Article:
Fri May 6 14:07:29 2016
Unlike CNN, I won’t be posting a clock with a countdown to the day and time responses to the FirstNet partnership RFP are due at FirstNet headquarters. Suffice it to say that this is the sixth of May, RFP responses are due by the end of this month, and I do not believe there will be any more time extensions.
Recently, the Congressional Research Service (CRS) published its latest update. The CRS is part of the Library of Congress and has been providing Congressional staffers with reports on the need (or lack of need) for Public Safety Broadband Spectrum and FirstNet since well before FirstNet was created by Congress.
On April 28, 2016, the CRS sent another report in its series of reports on FirstNet to Congress. This one was entitled: The First Responder Network (FirstNet) and Next-Generation Communications for Public Safety: Issues for Congress, authored by the same person who has authored all of these reports. I was sent a copy of the report as have others, and it makes for interesting reading. You can find it here: https://www.fas.org/sgp/crs/homesec/index.html so you can read it for yourself.
The CRS is part of the Library of Congress, and therefore, its bosses are the members of Congress. Naturally, most of their comments are focused on the states even when reviewing FirstNet and the mission it was given by Congress. So it should be no surprise that the report takes FirstNet to task for not looking at options that might be more state-centric. This first paragraph under the heading of “Issues for Congress” is an example:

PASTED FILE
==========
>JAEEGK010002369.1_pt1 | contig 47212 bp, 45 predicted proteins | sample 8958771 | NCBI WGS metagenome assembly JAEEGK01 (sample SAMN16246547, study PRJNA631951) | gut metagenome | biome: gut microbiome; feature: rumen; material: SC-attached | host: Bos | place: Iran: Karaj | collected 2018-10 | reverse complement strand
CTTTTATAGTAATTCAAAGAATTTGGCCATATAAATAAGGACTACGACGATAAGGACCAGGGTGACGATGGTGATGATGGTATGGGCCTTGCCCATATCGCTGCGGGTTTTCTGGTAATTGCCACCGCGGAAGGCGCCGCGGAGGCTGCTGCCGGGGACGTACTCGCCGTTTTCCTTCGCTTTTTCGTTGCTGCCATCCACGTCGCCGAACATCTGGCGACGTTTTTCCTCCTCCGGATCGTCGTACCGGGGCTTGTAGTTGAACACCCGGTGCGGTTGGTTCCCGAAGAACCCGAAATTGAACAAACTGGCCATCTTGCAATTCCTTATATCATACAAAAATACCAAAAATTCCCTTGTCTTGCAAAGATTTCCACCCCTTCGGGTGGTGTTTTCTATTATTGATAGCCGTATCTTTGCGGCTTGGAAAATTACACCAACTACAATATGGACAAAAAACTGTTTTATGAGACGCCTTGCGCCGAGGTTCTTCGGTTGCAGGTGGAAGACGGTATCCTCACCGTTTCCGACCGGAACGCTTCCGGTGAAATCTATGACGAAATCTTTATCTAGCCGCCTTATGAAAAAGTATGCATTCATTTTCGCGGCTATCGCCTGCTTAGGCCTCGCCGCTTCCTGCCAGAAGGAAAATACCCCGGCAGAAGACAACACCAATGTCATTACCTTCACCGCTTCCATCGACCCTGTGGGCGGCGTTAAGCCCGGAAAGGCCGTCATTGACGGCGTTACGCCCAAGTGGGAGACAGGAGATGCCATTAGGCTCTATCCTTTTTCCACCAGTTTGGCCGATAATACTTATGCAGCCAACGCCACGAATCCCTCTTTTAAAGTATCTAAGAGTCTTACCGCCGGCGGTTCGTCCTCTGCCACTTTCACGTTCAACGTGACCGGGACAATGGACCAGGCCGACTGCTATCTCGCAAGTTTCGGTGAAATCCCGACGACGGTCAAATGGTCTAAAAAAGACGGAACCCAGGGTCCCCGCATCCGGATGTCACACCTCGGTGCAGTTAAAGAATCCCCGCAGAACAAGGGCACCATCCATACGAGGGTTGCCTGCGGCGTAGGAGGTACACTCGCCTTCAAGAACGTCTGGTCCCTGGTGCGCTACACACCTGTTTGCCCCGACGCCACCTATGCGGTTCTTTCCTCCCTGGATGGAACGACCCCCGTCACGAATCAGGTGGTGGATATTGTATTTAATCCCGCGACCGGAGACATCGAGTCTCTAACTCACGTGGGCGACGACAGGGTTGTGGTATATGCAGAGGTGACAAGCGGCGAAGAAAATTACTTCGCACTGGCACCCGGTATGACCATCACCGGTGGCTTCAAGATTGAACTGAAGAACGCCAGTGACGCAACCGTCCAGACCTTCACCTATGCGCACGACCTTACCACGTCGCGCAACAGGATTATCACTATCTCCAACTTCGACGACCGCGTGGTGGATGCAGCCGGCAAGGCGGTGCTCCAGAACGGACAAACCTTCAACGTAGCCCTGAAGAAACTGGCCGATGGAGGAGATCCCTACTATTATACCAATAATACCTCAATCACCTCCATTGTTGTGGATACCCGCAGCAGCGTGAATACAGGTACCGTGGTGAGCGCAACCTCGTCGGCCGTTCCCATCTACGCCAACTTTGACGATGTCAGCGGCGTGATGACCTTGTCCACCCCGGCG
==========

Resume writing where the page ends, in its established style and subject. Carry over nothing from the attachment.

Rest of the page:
“FirstNet officials face enormous pressure to produce a functional network in a timely manner, reflecting widespread concerns that public safety communications will not be adequate for response and recovery if a catastrophic national emergency occurs. Building momentum after a slow start in setting up the organization, it is possible that FirstNet, working closely with the NTIA, is now opting for expediency at the expense of states‚ own public safety goals. For example, much of the available information about the role of states in managing networks in their jurisdiction is — at this point in time — vague, with a heavy emphasis on proposals, drafts, and works-in-progress.”
The report goes on to discuss the fact that the FirstNet strategy might be too “Federal Centric” which, by the way, is a comment we often hear from states, counties, and cities. However, I am not at all sure how you would balance building a nationwide network if each state was permitted (as was previously proposed) to build its own network and then try to integrate all of the networks into a common nationwide network. The amount of finger pointing that would go on between states and different vendors in each state would be mind-boggling. The network would never become one that would enable first responders to travel anywhere in the United States, connect to the same network, and not only communicate with units surrounding them at an incident thousands of miles from their home turf as well as their own dispatch center.